EIGHT. “I’m a people pleaser. It’s hard for me to say ‘no’ to people who ask for something – and even harder …to ask for help.” (See Six, above.)
NINE. “I’m just too busy to delegate — it’s quicker and more efficient for me to just do it myself.” You’re too busy because you’re NOT delegating, and it’s NOT more efficient. Period. And…
TEN. And this is the big kahuna — “I don’t know how to delegate work, especially complex tasks or projects.” More about this at the end of the post.
Hopefully you see a little of yourself in one or more of these barriers to delegation. This is a great starting point for developing your delegation muscle.
But there’s more to successful (and effortless) delegation of work, all of which I eventually mastered, helping me dramatically alter the trajectory of my corporate career — and then launch multiple successful start-ups. If you’re interested in a peek at the next level, read on!
Want More Simple-Yet-Powerful Secrets of How to Delegate Work?
In addition to the above Psychological Barriers-to-Delegation, there are still the matters of how to identify WHAT to delegate, and knowing WHOM to delegate to. I delve into both of these in CrusherTV Episode 111 — where I also serve up 5 Secrets to HOW to Delegate Work. (To watch full episodes you can become a member of CrusherTV for a buck and cancel any time you like, but either way, you can preview that Episode by clicking the image below.)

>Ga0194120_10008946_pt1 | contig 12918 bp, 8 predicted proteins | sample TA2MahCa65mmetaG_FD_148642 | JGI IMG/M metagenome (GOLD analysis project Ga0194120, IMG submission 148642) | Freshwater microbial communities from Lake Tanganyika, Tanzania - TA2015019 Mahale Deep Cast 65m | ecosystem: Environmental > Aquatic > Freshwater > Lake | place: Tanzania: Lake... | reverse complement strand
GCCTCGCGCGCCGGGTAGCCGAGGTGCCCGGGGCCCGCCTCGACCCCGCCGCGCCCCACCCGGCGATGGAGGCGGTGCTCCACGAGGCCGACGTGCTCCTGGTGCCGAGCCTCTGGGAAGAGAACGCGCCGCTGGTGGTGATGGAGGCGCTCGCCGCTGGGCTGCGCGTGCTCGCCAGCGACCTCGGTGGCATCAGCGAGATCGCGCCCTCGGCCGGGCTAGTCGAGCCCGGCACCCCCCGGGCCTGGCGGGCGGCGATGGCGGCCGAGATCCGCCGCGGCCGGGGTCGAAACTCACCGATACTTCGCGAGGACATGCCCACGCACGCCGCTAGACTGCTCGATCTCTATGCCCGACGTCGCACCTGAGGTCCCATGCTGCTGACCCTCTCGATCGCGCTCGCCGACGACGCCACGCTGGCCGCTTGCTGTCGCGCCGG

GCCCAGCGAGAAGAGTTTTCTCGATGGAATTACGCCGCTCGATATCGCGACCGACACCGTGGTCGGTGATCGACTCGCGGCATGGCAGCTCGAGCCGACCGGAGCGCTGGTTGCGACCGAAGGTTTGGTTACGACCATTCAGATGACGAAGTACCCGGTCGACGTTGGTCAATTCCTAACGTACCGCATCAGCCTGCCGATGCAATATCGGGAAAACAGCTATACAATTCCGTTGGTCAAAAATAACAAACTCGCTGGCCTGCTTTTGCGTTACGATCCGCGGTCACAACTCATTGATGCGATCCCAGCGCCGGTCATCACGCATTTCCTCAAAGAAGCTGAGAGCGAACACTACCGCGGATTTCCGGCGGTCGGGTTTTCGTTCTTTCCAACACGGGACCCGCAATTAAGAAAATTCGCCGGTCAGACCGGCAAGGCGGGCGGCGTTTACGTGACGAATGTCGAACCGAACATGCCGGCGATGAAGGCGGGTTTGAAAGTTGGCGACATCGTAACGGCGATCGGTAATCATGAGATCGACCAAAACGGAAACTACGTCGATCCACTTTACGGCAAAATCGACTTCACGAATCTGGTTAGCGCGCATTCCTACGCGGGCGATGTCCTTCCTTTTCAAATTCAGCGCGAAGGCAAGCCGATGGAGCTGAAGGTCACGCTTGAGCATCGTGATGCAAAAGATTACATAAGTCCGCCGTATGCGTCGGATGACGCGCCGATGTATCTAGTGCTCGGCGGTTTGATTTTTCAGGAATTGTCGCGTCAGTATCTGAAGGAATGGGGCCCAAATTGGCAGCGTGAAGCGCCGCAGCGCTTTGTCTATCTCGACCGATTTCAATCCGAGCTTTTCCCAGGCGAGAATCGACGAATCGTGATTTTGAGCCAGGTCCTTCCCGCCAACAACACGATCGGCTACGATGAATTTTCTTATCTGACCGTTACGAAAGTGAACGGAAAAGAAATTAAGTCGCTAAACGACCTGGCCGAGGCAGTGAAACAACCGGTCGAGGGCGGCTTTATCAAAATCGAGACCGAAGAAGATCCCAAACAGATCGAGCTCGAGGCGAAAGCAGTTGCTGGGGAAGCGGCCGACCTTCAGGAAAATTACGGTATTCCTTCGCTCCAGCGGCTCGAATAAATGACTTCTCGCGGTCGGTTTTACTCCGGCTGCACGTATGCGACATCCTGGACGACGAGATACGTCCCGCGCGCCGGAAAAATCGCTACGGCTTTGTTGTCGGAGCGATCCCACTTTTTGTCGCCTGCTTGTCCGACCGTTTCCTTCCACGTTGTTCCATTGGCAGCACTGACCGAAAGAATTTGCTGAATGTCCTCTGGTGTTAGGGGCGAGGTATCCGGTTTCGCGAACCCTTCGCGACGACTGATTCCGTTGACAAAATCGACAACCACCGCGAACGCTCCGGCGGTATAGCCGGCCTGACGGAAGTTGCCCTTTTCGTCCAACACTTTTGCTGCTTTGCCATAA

What’s CrusherTV? It’s not just an online TV show that teaches ways to have more control in your life. It’s a LIBRARY of over 100 20-minute videos teaching ways to beat procrastination, get prioritized, get organized, manage your time, and more. You might get a lot out of watching the entire Episode 111: 5 Secrets to Delegating Work, where I dig a lot deeper into this topic. Click the image to watch the Preview.
Know the Barriers to Get Started on a Big Project, and You Can Start to Break them Down
So, you’ve had this Big Idea for a while and you still find it brilliant every time you think about it. Or you’ve been assigned a major project and you’re stoked about it cuz it could yield some good results for your career. But it hasn’t gone beyond that. You haven’t started it. Why IS it so hard to get started on a big project or idea?!